5. Circular Arguments
From Common Fallacies in "Clear Thinking" by E W Jepson

A Circular Argument is still another form of begging the question, although it is usually considered separately.

Arguing in a circle is first using a premiss to prove a conclusion, and then using the conclusion to prove the premiss; in other words, it is an attempt to prove two statements reciprocally from each other.

You quote, we will say, as evidence in support of some point you are making, certain statements which appear only in F 's Diary. Later on in the argument, when your opponent expresses his doubt as to the authenticity of F 's Diary or its trustworthiness as a source of evidence, you say, perhaps not in these words, that it must be reliable and authentic because it contains the information you have already quoted. Then you are arguing in a circle; your argument boils down to this:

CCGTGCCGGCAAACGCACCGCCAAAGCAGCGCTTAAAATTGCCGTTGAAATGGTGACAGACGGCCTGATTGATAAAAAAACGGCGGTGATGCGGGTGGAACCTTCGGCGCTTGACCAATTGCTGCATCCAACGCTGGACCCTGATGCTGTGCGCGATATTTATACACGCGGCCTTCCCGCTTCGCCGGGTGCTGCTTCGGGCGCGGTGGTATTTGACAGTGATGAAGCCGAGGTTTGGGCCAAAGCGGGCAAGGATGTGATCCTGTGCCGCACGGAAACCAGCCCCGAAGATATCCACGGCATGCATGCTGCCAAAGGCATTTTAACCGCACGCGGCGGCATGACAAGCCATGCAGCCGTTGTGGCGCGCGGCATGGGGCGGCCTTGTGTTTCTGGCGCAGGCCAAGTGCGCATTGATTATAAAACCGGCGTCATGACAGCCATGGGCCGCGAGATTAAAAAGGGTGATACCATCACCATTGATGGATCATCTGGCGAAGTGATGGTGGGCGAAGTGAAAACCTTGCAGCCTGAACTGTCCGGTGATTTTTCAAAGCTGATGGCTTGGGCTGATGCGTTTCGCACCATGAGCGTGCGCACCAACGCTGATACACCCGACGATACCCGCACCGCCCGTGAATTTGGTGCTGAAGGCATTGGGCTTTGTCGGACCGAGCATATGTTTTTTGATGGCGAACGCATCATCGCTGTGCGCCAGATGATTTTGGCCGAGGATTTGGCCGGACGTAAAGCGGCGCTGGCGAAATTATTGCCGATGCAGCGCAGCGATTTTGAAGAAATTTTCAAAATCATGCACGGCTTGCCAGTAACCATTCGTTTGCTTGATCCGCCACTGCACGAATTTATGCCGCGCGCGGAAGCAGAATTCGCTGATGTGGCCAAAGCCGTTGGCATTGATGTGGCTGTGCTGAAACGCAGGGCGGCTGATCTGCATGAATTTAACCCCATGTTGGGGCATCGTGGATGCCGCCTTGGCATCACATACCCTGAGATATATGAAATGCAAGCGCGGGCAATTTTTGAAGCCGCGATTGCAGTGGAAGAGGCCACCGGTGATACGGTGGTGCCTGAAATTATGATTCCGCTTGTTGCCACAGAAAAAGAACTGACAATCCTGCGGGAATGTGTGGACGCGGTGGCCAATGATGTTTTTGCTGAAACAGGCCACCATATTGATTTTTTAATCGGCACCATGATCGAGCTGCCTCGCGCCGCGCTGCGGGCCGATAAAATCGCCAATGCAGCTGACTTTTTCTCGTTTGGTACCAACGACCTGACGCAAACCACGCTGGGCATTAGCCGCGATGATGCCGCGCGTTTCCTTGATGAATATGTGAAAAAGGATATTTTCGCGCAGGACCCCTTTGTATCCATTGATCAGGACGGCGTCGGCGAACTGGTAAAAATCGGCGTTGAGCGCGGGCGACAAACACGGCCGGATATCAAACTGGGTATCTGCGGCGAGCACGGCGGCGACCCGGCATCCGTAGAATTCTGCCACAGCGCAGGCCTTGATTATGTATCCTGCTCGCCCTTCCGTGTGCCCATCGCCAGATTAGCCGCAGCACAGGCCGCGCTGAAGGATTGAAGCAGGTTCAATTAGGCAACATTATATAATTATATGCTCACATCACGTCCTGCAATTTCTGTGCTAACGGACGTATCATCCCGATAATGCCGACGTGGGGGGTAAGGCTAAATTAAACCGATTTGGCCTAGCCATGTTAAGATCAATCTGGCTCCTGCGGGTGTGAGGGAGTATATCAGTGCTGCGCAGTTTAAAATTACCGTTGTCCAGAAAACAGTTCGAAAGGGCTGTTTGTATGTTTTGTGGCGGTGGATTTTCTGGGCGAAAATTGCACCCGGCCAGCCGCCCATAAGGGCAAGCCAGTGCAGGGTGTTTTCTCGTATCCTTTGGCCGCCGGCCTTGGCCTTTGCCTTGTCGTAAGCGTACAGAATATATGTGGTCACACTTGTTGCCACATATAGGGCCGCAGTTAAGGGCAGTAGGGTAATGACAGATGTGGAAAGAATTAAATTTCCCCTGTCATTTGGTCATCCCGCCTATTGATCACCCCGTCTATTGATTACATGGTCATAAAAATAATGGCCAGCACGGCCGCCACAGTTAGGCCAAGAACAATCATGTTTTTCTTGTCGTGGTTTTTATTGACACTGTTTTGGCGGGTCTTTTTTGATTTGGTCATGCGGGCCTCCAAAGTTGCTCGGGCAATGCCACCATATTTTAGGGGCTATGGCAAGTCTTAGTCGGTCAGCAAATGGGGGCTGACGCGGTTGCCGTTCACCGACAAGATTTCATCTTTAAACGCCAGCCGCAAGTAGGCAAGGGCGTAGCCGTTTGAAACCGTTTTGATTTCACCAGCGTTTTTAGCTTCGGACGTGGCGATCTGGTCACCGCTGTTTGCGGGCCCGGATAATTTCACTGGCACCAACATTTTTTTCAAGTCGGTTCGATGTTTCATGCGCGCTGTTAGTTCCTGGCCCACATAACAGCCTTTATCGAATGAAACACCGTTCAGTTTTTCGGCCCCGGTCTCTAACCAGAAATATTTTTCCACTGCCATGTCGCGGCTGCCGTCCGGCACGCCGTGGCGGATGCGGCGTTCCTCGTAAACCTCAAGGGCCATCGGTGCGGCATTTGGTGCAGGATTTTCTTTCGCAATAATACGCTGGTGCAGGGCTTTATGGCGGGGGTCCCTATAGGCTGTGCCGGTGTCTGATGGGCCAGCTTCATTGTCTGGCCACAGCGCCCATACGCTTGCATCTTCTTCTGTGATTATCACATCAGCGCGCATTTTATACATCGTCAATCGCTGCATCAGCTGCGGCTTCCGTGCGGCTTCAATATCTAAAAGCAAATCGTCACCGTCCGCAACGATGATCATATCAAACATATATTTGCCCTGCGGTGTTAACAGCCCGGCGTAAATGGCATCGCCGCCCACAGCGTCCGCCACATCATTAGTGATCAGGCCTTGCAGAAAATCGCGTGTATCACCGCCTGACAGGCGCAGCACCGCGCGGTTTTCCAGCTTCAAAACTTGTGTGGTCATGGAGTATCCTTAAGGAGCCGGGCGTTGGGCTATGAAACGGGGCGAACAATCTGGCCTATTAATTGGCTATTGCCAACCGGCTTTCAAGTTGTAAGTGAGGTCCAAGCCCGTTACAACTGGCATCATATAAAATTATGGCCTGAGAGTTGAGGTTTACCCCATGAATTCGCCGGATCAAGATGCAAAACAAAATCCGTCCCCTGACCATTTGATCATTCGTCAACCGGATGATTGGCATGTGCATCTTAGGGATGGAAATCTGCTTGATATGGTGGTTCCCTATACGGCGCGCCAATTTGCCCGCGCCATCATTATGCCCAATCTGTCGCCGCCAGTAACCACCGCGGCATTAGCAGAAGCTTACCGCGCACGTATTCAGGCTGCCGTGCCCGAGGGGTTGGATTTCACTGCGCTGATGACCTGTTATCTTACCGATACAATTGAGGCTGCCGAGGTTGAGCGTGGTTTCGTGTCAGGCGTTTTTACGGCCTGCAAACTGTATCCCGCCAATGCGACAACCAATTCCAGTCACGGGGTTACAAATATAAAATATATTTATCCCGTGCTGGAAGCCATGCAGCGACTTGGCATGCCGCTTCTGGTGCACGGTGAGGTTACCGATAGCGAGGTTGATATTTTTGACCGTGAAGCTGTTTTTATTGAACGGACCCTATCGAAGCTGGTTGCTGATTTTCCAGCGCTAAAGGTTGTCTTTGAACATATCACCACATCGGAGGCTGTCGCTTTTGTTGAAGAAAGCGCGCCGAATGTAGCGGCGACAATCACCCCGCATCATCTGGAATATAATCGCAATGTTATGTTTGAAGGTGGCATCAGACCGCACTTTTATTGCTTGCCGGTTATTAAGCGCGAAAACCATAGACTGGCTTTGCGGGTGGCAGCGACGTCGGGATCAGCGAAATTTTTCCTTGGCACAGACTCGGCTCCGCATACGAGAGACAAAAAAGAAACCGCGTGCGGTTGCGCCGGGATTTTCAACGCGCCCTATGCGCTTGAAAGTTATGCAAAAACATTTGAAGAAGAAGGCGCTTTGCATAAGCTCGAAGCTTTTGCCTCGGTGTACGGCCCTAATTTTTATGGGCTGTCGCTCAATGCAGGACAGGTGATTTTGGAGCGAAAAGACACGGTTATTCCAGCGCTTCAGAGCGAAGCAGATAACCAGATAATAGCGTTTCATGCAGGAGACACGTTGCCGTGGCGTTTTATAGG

These facts are true because they are in F 's Diary.
F 's Diary is true because it contains these facts.

The symbolic form of such an argument could be put thus:

If A, then B: if B, then C: if C, then A.

Let me draw on Alice in Wonderland for an amusing example of this fallacy.

In that direction," the Cat said, " lives a Hatter and in that direction lives a March Hare. . . . They're both mad."
"But I don't want to go among mad people," Alice remarked.
"Oh, you can't help that," said the Cat: "we're all mad here. I'm mad. You're mad."
"How do you know I'm mad?" said Alice.
"You must be," said the Cat, "or you wouldn't have come here."
Alice didn't think that proved it at all.

When the circular argument is expressed in simple and unmistakable language, with the intervening discussion omitted, it is easy enough to detect, and you might justly say that no one in his senses would ever be deceived. But when the two halves of the circle are widely separated, and the disputant uses his terms loosely and vaguely, then the argument has a plausibility about it that may deceive a hearer who is not alert.